If you want authentic Israeli food, go to Israel.
Soon though, dishes like shaksuka (poached eggs in a simmering tomato sauce with vegetables and spices) and deep-fried matzo stuffed with cheese will be available in Westport.
On, ironically, Church Lane.
The Blondinit: coming soon. (Photo/Sal Liccione)
The Blondinit will fill the space vacated this winter by Manna Toast. It’s the first restaurant venture for Solomon and Inda Sade, who own several other businesses already. Her background is in retail and fashion.
But this is their passion project. They love food and entertaining. And they’re putting their money where their, um, mouths are: They’re funding it themselves.
While not Israeli, the Sades have strong ties there. Solomon’s parents were born in Israel. His father had 10 siblings, his mother, 8.
Growing up on Long Island, his family visited there every summer. More recently, he and his wife honeymooned in Israel.
When COVID struck, they and their 1-year-old left New York for their second home in the Poconos. But after 6 months of boredom — “the event of the day was standing outside Walmart with rubber gloves,” Solomon recalls — they moved to suburban New Jersey.
Solomon and Inda Sade, with their children.
Through a close friend, Inda found Westport. The couple fell in love with “the small town feel,” he says. “Main Street, the fact that everyone knows each other — it was exactly what we were looking for.”
They moved here in August — just in time to enjoy summertime pleasures like outdoor dining at Spotted Horse.
Soon after arriving, they began planning their Israeli restaurant. They were outbid on their first space.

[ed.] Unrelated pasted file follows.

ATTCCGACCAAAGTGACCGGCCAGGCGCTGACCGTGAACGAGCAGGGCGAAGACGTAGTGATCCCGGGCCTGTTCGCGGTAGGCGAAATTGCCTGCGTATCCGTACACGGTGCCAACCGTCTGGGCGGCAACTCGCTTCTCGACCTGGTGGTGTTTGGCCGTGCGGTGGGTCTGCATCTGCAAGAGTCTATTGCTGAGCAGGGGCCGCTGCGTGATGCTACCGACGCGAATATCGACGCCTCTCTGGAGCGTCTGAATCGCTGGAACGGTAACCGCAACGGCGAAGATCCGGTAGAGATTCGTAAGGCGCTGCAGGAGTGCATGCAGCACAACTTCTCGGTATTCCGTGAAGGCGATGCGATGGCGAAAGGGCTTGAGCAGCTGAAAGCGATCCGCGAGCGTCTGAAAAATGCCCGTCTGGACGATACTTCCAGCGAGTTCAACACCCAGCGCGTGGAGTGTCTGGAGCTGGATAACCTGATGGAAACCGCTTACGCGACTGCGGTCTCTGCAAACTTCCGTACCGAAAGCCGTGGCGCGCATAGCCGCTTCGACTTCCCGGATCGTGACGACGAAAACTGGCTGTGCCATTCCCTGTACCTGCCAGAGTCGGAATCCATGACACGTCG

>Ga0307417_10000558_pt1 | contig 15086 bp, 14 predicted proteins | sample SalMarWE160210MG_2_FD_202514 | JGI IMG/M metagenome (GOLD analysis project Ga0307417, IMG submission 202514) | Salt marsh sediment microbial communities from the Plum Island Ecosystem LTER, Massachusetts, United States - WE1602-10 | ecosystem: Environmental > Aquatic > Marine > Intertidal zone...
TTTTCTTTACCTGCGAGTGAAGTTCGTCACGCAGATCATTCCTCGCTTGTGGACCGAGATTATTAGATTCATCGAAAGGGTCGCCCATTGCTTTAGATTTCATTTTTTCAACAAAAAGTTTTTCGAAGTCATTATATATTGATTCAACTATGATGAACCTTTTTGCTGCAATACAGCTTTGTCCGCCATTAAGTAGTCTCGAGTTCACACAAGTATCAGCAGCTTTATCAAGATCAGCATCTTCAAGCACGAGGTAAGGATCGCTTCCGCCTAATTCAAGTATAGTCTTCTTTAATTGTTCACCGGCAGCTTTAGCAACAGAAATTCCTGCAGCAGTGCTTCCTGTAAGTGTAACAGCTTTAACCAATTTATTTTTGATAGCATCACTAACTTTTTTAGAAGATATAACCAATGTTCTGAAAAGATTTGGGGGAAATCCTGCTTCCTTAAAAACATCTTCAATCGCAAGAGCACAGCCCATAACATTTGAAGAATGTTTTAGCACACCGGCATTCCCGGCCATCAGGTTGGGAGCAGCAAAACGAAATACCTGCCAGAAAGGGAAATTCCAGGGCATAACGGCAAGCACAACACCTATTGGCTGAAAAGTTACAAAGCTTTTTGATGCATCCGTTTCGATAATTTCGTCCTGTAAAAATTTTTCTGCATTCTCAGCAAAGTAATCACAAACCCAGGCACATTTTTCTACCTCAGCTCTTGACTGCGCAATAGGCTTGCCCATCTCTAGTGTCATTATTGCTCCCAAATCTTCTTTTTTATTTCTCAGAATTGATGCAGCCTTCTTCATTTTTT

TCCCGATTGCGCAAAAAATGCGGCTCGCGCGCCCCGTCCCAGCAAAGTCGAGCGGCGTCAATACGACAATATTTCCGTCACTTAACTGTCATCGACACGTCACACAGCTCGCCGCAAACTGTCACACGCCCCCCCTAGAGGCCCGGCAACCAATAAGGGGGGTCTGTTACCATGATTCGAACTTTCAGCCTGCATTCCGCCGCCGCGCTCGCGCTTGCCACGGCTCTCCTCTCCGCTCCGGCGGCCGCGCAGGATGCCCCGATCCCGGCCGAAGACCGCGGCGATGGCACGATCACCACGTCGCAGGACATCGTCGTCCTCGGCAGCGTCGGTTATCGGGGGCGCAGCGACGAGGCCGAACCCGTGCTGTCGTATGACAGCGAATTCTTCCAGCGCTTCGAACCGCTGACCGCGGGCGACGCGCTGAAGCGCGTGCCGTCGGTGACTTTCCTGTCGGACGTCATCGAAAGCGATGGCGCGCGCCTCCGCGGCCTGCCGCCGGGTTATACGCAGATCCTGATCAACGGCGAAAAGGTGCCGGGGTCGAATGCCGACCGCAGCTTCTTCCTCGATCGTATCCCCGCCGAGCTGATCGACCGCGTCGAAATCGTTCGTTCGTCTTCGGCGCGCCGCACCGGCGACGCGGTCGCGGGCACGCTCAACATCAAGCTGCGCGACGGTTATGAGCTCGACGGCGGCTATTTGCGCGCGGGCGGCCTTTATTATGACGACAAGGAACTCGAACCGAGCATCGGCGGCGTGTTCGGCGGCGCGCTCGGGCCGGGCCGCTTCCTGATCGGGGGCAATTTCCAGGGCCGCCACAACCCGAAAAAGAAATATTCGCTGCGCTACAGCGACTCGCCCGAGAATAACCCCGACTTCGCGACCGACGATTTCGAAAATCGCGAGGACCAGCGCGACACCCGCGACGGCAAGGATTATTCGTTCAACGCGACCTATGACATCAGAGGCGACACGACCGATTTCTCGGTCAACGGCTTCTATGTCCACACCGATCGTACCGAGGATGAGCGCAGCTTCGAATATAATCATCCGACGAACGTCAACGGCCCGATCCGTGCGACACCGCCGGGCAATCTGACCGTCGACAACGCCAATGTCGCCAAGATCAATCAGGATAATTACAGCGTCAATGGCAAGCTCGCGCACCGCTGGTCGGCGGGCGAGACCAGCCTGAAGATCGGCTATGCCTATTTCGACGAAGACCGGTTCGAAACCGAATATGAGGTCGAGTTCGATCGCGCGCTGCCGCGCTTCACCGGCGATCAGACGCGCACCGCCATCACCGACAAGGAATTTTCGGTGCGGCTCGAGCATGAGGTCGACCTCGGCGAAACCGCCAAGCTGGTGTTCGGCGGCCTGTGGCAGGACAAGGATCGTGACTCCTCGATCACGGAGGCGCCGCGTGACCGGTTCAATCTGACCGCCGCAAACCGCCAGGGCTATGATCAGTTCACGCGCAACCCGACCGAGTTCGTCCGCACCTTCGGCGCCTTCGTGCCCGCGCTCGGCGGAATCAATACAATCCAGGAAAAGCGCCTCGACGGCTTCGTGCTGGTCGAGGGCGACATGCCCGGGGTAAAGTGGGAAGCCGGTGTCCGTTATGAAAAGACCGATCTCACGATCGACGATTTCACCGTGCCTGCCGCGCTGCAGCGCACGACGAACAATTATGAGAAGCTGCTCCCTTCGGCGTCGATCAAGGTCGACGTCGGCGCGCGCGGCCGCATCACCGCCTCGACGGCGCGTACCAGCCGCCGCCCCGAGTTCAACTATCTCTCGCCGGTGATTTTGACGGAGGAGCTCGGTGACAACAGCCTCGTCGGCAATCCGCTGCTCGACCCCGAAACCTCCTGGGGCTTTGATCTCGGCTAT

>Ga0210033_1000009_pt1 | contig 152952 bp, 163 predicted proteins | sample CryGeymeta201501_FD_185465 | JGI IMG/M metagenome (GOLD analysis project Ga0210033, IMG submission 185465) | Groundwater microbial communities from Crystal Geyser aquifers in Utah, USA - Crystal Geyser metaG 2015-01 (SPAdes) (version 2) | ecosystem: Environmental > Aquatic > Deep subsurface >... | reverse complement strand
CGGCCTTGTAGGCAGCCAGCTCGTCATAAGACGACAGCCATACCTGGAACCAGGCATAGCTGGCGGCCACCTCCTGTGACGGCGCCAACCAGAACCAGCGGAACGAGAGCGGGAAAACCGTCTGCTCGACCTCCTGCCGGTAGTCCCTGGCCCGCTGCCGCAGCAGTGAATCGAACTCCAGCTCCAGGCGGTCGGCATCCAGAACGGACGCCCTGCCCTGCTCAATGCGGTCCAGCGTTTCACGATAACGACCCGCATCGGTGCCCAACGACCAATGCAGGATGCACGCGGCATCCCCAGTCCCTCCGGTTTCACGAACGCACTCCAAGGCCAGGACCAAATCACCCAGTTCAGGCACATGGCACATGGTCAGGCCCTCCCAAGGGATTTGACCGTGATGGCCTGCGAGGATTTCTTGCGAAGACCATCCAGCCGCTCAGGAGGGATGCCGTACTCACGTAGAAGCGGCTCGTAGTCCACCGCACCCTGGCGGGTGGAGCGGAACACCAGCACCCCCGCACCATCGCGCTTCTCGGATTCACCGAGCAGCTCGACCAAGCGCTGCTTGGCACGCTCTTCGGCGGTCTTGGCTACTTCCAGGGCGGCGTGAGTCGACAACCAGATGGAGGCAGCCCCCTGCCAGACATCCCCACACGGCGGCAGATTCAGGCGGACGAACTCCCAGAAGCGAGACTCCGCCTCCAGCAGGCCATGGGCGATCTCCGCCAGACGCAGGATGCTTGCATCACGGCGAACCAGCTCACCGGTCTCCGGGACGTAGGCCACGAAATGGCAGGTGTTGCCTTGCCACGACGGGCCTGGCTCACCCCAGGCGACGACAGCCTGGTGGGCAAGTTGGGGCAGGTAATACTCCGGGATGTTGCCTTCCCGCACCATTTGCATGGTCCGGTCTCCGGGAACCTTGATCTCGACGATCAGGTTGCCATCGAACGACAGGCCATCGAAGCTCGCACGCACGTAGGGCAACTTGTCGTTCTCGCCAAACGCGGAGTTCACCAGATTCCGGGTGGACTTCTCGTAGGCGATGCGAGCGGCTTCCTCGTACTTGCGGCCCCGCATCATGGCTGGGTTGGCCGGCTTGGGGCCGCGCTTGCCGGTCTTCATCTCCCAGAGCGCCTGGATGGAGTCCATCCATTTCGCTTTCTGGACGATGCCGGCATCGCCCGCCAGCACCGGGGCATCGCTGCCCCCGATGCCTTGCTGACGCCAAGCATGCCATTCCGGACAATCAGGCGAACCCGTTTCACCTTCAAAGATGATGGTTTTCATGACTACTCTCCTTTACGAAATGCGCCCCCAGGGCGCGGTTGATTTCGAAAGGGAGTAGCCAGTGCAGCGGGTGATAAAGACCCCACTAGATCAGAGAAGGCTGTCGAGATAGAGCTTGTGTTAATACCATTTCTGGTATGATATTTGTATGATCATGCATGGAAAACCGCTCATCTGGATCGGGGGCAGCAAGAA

Then realtor David Waldman showed them the recently vacated Manna Toast. They took it that day.
Despite a reliance on meats and salads, Israeli cuisine is not exactly the same as Middle Eastern, Mediterranean or Greek, Solomon notes.
Shakshuka features eggs poached in a sauce of tomatoes, with Israeli cheese and spices. It’s served with charred pita bread.
Two examples: there is no pork. The seasonings are different.
And this: the Bulgarian cheese Israelis use is soaked in brine, rather than fresh water.
Grilled artichokes are served with a lemon garlic aioli dip.
“There’s the same base — falafels, hummus,” Solomon says. “But every culture executes their food differently.”
The Blondinit’s meats, pitas, pickled goods and beers will all be “authentic” from Brooklyn.
It will be delivered fresh daily. The Sades will not use freezers or microwaves. All leftover food will be donated to pantries and food rescue organizations.
Bourekas are a puff pastry, stuffed with Israeli cheese, meat or potatoes. They’re served with a dipping sauce.
Their restaurant will be a place of joy and community.
“We learned during COVID how important it is to celebrate,” Inda says. “We’ll have the vibe, with good food and good company.”
As the couple plan for their opening — working on architectural drawings, getting permits and a liquor license, doing everything else a new restaurant needs — they’ve been impressed by the people they meet.
“Everyone has been very, very helpful,” Solomon says.
“06880” will announce the opening.
In the meantime: What’s with the name?
“Blondinit means ‘female blonde’ in Hebrew,” Solomon explains.
“It’s named for my wife.”
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